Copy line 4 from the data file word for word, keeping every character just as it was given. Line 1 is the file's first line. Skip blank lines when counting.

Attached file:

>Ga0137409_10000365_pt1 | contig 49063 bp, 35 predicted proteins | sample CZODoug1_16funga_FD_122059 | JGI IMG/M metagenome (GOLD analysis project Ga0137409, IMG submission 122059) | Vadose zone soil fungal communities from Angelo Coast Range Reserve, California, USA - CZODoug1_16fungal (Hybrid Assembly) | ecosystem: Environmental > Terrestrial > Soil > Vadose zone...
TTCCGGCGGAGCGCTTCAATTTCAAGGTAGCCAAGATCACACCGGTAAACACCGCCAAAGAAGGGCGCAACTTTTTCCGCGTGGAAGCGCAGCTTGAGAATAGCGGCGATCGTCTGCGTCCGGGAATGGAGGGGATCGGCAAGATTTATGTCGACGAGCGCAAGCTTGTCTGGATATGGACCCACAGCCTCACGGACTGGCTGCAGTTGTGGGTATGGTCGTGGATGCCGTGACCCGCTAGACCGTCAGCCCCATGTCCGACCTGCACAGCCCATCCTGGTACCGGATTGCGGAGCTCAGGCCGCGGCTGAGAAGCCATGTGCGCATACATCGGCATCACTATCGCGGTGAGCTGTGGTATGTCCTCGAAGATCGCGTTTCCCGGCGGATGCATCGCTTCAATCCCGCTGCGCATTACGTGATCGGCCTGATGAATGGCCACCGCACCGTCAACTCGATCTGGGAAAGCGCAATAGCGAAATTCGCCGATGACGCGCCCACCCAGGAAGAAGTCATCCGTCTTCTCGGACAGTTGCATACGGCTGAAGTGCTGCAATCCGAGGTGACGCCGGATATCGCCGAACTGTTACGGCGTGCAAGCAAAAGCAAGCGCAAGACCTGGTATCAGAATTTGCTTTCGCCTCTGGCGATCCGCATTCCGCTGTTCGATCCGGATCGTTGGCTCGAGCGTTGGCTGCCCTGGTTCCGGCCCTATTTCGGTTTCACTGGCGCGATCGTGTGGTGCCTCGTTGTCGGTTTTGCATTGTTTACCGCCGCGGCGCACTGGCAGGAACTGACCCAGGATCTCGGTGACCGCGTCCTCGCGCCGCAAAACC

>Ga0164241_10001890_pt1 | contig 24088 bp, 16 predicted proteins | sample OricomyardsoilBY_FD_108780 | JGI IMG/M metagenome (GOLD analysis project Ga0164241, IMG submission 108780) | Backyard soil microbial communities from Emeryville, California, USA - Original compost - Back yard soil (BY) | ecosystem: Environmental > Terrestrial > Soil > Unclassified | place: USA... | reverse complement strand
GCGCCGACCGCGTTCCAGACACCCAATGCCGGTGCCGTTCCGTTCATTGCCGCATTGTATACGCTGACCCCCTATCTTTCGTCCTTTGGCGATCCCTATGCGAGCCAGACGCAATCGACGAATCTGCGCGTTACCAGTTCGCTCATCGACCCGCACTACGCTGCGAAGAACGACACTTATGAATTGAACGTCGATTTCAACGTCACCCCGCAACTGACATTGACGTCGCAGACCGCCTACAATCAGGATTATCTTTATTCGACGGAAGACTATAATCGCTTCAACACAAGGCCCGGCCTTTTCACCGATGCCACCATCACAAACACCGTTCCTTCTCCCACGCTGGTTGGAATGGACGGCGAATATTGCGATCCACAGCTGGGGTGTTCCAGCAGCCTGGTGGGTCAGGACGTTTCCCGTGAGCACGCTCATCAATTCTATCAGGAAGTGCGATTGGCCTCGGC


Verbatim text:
GCGCCGACCGCGTTCCAGACACCCAATGCCGGTGCCGTTCCGTTCATTGCCGCATTGTATACGCTGACCCCCTATCTTTCGTCCTTTGGCGATCCCTATGCGAGCCAGACGCAATCGACGAATCTGCGCGTTACCAGTTCGCTCATCGACCCGCACTACGCTGCGAAGAACGACACTTATGAATTGAACGTCGATTTCAACGTCACCCCGCAACTGACATTGACGTCGCAGACCGCCTACAATCAGGATTATCTTTATTCGACGGAAGACTATAATCGCTTCAACACAAGGCCCGGCCTTTTCACCGATGCCACCATCACAAACACCGTTCCTTCTCCCACGCTGGTTGGAATGGACGGCGAATATTGCGATCCACAGCTGGGGTGTTCCAGCAGCCTGGTGGGTCAGGACGTTTCCCGTGAGCACGCTCATCAATTCTATCAGGAAGTGCGATTGGCCTCGGC